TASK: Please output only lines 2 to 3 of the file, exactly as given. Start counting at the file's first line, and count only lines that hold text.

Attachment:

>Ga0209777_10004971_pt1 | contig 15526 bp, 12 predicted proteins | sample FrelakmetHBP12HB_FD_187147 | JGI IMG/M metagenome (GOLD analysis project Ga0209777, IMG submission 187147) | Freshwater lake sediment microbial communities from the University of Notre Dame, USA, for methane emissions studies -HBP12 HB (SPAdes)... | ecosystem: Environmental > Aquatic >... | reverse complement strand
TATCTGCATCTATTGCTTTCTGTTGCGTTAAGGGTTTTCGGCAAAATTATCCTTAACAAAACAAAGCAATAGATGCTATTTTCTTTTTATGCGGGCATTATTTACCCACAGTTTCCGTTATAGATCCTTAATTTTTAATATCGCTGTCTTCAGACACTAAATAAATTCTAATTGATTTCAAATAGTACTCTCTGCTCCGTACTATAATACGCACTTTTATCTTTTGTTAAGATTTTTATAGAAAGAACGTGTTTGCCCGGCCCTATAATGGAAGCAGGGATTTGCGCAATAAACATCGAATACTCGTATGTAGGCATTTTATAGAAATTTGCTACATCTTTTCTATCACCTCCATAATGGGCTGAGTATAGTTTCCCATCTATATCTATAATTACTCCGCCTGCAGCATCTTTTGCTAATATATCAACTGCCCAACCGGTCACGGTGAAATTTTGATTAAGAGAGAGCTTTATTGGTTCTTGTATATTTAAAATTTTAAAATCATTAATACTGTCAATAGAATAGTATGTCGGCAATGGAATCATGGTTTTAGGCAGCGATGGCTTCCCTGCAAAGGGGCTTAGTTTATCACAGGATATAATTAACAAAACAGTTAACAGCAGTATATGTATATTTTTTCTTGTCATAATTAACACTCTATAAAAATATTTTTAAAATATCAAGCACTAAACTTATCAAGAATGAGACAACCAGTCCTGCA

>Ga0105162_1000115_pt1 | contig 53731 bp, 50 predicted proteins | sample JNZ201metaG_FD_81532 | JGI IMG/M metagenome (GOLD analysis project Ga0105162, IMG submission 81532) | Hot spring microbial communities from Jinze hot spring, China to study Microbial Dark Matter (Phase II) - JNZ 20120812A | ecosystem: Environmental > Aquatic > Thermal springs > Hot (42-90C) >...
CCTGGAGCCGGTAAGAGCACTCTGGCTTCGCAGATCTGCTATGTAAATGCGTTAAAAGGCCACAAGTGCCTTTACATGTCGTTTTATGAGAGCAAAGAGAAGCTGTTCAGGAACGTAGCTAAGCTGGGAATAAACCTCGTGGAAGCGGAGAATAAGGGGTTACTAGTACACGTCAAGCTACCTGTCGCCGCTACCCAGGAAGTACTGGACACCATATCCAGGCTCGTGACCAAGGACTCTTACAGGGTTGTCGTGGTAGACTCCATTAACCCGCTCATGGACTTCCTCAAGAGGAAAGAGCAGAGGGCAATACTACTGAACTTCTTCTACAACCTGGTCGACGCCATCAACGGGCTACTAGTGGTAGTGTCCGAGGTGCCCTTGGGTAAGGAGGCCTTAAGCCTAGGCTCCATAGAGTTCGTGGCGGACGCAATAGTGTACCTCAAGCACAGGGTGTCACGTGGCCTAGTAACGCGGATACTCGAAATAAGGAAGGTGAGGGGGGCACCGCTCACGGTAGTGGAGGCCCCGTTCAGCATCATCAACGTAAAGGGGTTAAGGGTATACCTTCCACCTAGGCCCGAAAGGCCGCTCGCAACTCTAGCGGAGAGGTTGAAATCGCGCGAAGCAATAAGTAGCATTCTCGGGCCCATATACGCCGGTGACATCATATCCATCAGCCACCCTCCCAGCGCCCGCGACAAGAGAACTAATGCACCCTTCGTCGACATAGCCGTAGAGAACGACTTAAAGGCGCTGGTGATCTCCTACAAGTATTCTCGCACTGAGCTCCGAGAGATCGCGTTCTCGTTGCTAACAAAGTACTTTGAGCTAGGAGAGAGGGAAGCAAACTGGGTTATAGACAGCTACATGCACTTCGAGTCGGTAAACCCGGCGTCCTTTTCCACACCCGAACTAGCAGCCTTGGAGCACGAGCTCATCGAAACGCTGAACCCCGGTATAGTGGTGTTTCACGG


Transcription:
TATCTGCATCTATTGCTTTCTGTTGCGTTAAGGGTTTTCGGCAAAATTATCCTTAACAAAACAAAGCAATAGATGCTATTTTCTTTTTATGCGGGCATTATTTACCCACAGTTTCCGTTATAGATCCTTAATTTTTAATATCGCTGTCTTCAGACACTAAATAAATTCTAATTGATTTCAAATAGTACTCTCTGCTCCGTACTATAATACGCACTTTTATCTTTTGTTAAGATTTTTATAGAAAGAACGTGTTTGCCCGGCCCTATAATGGAAGCAGGGATTTGCGCAATAAACATCGAATACTCGTATGTAGGCATTTTATAGAAATTTGCTACATCTTTTCTATCACCTCCATAATGGGCTGAGTATAGTTTCCCATCTATATCTATAATTACTCCGCCTGCAGCATCTTTTGCTAATATATCAACTGCCCAACCGGTCACGGTGAAATTTTGATTAAGAGAGAGCTTTATTGGTTCTTGTATATTTAAAATTTTAAAATCATTAATACTGTCAATAGAATAGTATGTCGGCAATGGAATCATGGTTTTAGGCAGCGATGGCTTCCCTGCAAAGGGGCTTAGTTTATCACAGGATATAATTAACAAAACAGTTAACAGCAGTATATGTATATTTTTTCTTGTCATAATTAACACTCTATAAAAATATTTTTAAAATATCAAGCACTAAACTTATCAAGAATGAGACAACCAGTCCTGCA

>Ga0105162_1000115_pt1 | contig 53731 bp, 50 predicted proteins | sample JNZ201metaG_FD_81532 | JGI IMG/M metagenome (GOLD analysis project Ga0105162, IMG submission 81532) | Hot spring microbial communities from Jinze hot spring, China to study Microbial Dark Matter (Phase II) - JNZ 20120812A | ecosystem: Environmental > Aquatic > Thermal springs > Hot (42-90C) >...